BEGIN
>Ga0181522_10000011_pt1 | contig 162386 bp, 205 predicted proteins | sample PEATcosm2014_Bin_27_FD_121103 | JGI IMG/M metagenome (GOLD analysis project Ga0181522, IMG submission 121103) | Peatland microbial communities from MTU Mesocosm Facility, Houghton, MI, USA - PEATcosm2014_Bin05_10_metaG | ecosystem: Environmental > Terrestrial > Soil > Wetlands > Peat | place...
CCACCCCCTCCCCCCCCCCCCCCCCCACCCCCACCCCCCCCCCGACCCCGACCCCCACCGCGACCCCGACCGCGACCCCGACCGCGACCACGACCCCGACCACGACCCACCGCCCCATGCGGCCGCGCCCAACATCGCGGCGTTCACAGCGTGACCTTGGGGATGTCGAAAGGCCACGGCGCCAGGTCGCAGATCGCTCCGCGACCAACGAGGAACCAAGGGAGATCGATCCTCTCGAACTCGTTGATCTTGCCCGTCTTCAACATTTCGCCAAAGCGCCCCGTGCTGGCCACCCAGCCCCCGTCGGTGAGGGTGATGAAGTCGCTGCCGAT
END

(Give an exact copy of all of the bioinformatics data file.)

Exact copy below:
>Ga0181522_10000011_pt1 | contig 162386 bp, 205 predicted proteins | sample PEATcosm2014_Bin_27_FD_121103 | JGI IMG/M metagenome (GOLD analysis project Ga0181522, IMG submission 121103) | Peatland microbial communities from MTU Mesocosm Facility, Houghton, MI, USA - PEATcosm2014_Bin05_10_metaG | ecosystem: Environmental > Terrestrial > Soil > Wetlands > Peat | place...
CCACCCCCTCCCCCCCCCCCCCCCCCACCCCCACCCCCCCCCCGACCCCGACCCCCACCGCGACCCCGACCGCGACCCCGACCGCGACCACGACCCCGACCACGACCCACCGCCCCATGCGGCCGCGCCCAACATCGCGGCGTTCACAGCGTGACCTTGGGGATGTCGAAAGGCCACGGCGCCAGGTCGCAGATCGCTCCGCGACCAACGAGGAACCAAGGGAGATCGATCCTCTCGAACTCGTTGATCTTGCCCGTCTTCAACATTTCGCCAAAGCGCCCCGTGCTGGCCACCCAGCCCCCGTCGGTGAGGGTGATGAAGTCGCTGCCGAT